• Tim Briglin

2020 legislative session: Act I

Vermont’s 2020 legislative session has been one for the record books. Back when we convened in January, no one would have guessed that the session would stretch into peak foliage season. Certainly no one could have envisioned a shuttered State House with legislators working remotely by Zoom from kitchen tables and home offices across Vermont. Not since 1857, when the second Vermont State House was destroyed by fire, has the General Assembly been forced to conduct business outside of the chamber for months on end.


The 2020 legislative session unfolded in three acts. The first act was in the pre-COVID-19 era from January through March 13th. While the legislative work of this pre-pandemic time seems as if from another age, significant work was accomplished foreshadowing the crisis-driven work the legislature undertook in Acts II and III of this year’s session.

  • The legislature passed a paid family leave insurance bill to allow employees paid time off to care for a new child or an ill family member. By paying an insurance premium of 0.2% of wages, a worker could get about $900/week of wage replacement when taking up to eight weeks to provide that care. The Governor vetoed the bill with the House failing to override that veto by a single vote. I think back on how the public health crisis of the last five months might have been different if VT had a paid family leave program like every other industrialized country in the world. Instead, Vermont continues to force workers to choose between a paycheck and caring for a family member.

  • We accelerated the increase in Vermont’s minimum wage to $12.55 by 2022 to put more money in the pockets of low-wage workers, the majority of whom are women. The Governor also vetoed this bill but was overridden by the House and Senate. In recent months we have come to realize even more fully how essential is the work of the low-wage Vermonters who will benefit from this bill.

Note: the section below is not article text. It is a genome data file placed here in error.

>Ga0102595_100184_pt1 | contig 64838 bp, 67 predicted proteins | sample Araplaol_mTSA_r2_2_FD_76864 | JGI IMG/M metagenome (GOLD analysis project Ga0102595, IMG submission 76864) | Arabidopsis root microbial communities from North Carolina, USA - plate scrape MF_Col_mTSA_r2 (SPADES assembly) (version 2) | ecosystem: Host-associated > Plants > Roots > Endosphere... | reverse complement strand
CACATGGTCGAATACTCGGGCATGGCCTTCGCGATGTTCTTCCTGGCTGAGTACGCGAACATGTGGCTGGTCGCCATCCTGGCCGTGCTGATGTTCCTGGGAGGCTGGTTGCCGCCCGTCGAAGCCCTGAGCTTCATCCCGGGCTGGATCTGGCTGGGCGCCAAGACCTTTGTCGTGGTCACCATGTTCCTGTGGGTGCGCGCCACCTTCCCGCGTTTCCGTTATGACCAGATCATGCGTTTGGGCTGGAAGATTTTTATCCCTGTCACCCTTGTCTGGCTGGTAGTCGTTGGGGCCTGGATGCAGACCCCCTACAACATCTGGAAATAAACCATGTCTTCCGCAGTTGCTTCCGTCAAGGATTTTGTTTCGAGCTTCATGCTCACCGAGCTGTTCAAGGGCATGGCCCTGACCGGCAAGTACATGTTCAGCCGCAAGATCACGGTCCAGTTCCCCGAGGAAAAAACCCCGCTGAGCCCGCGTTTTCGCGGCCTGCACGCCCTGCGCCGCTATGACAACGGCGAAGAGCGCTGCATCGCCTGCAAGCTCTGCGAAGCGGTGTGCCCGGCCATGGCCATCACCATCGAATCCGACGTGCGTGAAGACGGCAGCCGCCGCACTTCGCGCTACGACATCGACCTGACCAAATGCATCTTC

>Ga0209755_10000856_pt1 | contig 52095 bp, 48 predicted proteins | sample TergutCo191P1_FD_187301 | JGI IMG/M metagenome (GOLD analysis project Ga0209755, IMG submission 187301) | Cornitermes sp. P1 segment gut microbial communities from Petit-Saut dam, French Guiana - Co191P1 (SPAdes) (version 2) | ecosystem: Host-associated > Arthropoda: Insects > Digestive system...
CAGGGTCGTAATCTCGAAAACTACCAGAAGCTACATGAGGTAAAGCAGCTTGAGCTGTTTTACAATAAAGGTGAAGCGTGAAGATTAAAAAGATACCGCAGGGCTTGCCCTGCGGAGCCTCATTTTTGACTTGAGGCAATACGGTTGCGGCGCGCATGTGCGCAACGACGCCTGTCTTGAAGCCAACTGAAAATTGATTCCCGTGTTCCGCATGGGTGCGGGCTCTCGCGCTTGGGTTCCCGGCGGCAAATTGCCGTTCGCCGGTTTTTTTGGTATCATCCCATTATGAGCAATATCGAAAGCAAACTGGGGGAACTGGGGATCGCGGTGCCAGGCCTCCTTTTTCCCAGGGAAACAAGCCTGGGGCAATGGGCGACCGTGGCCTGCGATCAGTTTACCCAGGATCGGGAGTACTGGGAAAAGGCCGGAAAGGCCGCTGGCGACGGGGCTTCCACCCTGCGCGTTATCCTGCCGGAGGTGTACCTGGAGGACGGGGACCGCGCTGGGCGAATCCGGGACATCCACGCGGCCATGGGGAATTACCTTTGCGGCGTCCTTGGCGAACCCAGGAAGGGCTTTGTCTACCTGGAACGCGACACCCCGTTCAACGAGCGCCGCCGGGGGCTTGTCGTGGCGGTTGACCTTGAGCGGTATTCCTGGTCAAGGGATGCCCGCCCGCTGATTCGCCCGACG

Presenting H.688
  • The VT House passed the Global Warming Solutions Act, H.688, by a 105-37 tri-partisan majority with support from every Independent in the chamber. I was the primary bill sponsor and presented the bill to the House on February 20th. In addition to elevating VT’s greenhouse gas reduction “goals” to statutory requirements, the bill acknowledged that our state has no coherent strategy to accomplish this objective, nor a path to protect Vermonters from the natural and economic disasters that climate change will inflict. A framework for building that plan is central to H.688.


As the legislature returned to the State House from Town Meeting and prepared to pass the state’s annual budget in mid-March, the first case of the coronavirus was diagnosed in southern Vermont. On the morning of March 12th, the chairs of the 14 House committees met with the House Speaker to determine what emergency legislation we needed to pass in the next 24-hours in the event we were unable to convene for several weeks. In anticipation of the impending public health emergency, the House approved several bills expanding healthcare access and telehealth insurance coverage, and allowing the chamber to continue its legislative work remotely.


Uncertain when or how the legislature would next meet, the House abruptly adjourned on Friday, March 13th ending Act I of the 2020 legislative session.

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